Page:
Best Answer

        The stuff size for your sleeping bag of choice is 8 x 16 in. So, based on that, probably a 13L Dry Sack to stuff it in. I don't know that you need a waterproof sack for your sleeping pad, but if you do, check out the Granite Gear ToughSacks, item GRG0084. They have sacks specifically designed for sleeping pads: 11L Tall and 16L Tall. Hope this helps you out, and good luck.

        What size bag will fit a Sierra Designs...

        What size bag will fit a Sierra Designs Pyro 15 degree 600 down bag in long? Sierra Designs says stuff size is 18" x 8" so I got the 8L 17" x 8" x 5" bag which doesn't fit. I roll up the sleeping bag as usual but I can't get it through the opening of the dry bag, which measures about 10.5" (when flat) or about 8" in diameter if you hold the opening open in circle. So it's supposed to fit by Sierra Designs specs. So does anybody know what bag size will fit? Space is at a premium, so smaller is better, but without having to spend a lot of time trying to get the sleeping bag in. Thanks!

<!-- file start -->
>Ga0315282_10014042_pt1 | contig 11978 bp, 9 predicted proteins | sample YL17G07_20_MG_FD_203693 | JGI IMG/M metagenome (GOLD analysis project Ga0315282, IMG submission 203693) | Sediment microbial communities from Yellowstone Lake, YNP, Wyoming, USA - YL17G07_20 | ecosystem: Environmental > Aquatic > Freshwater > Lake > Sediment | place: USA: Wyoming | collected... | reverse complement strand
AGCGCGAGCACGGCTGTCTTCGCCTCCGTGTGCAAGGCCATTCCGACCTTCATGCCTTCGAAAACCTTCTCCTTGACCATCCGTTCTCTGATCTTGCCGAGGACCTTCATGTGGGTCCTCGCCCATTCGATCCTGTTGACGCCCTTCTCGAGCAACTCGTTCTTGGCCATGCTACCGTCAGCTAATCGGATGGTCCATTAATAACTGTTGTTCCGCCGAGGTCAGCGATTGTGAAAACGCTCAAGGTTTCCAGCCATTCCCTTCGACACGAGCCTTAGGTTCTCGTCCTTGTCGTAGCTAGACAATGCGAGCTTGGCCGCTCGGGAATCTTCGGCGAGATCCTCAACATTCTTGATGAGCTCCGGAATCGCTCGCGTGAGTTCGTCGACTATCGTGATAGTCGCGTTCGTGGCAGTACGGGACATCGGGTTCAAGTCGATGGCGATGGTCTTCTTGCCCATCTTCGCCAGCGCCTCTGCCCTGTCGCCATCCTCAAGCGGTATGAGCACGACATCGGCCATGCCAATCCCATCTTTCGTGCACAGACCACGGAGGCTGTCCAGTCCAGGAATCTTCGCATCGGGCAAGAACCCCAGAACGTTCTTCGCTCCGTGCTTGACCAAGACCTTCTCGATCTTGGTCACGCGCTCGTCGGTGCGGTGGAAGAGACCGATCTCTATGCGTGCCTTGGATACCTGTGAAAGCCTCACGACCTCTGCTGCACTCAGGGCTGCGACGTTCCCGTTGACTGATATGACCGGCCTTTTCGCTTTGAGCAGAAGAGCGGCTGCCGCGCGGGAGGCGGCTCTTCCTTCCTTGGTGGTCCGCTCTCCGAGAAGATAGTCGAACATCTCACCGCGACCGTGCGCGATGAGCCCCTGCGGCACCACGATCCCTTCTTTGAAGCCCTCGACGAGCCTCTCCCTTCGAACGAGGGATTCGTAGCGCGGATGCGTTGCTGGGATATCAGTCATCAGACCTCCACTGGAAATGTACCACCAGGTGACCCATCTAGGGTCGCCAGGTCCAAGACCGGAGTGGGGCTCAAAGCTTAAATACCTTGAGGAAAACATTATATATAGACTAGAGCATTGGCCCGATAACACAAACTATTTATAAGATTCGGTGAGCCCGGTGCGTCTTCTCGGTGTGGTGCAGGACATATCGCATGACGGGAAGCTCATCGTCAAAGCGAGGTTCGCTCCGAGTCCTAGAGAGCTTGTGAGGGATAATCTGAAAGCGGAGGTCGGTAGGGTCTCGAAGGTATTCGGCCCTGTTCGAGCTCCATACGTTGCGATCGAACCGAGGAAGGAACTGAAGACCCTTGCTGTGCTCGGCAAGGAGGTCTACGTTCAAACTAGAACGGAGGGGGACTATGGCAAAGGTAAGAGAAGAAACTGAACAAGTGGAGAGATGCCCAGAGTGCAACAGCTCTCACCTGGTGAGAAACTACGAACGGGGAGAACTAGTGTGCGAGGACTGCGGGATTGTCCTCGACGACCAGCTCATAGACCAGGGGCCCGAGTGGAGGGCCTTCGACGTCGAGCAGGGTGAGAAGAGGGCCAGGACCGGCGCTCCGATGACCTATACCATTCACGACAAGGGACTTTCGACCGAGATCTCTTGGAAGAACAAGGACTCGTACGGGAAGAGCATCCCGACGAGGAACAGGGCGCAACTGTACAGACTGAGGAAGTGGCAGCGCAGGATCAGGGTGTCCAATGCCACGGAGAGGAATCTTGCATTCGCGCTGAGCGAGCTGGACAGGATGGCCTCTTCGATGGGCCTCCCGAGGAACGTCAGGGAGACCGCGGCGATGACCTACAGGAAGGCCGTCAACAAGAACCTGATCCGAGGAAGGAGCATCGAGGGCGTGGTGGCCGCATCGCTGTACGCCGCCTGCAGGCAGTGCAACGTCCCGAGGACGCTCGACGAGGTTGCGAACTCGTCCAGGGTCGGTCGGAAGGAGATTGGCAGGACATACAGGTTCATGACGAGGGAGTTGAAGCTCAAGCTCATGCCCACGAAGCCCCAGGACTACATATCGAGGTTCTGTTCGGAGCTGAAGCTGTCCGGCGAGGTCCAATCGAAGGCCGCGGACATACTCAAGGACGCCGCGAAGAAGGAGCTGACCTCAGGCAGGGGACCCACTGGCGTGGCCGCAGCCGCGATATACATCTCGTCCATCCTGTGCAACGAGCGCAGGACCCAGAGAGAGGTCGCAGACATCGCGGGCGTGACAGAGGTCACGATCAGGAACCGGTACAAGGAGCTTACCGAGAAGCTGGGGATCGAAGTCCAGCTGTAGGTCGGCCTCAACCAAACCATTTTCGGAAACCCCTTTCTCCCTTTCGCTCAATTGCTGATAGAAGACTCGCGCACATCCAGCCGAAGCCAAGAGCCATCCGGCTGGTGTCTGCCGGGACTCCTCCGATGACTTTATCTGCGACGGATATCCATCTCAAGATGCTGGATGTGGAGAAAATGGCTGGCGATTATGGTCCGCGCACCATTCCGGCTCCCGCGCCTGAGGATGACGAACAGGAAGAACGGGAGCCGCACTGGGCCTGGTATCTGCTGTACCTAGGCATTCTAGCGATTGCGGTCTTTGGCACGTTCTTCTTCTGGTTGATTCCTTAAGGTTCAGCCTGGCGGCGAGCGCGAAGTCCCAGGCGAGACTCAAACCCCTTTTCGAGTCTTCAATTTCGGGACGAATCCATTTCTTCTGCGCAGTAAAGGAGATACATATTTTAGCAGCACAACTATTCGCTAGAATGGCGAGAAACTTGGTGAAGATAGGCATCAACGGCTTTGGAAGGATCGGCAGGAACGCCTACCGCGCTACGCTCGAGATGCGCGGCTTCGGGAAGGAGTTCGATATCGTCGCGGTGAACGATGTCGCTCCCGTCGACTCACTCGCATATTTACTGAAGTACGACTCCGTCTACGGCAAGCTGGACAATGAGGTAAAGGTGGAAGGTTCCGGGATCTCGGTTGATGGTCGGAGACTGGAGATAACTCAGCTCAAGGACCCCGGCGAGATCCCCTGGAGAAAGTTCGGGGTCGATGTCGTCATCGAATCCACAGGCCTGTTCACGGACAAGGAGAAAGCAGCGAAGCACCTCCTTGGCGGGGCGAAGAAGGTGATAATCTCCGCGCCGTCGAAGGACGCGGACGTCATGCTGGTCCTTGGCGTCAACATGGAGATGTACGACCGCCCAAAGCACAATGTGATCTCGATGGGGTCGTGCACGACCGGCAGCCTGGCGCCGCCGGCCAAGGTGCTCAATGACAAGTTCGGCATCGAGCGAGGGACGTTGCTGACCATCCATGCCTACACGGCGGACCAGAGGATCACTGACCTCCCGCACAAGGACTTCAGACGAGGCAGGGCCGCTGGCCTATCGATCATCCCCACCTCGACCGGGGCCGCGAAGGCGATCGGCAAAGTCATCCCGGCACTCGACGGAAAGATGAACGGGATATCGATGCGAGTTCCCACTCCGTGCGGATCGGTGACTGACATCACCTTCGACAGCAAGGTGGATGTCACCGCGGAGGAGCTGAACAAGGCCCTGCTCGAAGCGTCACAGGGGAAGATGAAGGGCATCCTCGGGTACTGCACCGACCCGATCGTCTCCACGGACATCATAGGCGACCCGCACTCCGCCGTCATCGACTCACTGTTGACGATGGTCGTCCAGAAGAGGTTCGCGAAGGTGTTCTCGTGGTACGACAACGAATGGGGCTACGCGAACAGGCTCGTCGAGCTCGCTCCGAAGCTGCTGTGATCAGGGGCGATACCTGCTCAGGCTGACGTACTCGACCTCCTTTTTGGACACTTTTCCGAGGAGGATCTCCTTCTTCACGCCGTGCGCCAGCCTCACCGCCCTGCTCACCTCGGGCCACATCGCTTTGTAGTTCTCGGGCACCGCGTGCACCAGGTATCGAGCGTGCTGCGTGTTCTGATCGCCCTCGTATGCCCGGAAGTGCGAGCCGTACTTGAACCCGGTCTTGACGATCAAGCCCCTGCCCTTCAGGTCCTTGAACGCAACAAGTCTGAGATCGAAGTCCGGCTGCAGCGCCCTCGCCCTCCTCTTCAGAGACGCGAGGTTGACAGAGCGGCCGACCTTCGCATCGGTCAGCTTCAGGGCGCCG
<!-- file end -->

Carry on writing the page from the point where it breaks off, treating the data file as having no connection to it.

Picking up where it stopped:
Hey thanks James! I tried stuffing it in without rolling it up and it still won't fit. You're right, the dry bag is too small and doesn't have the volume to hold the bag. So it looks like I'll have to get the 20L now. I don't care for most compression sacks, because they try to squish the sleeping bag into more of a round shape. I like the traditional "roll" shape (long and narrow width), which fits better into my pack. Thanks again for your help!

        what size bag is needed for a standard...

        what size bag is needed for a standard size down sleeping bag?

        I'm looking for an uber tough really large...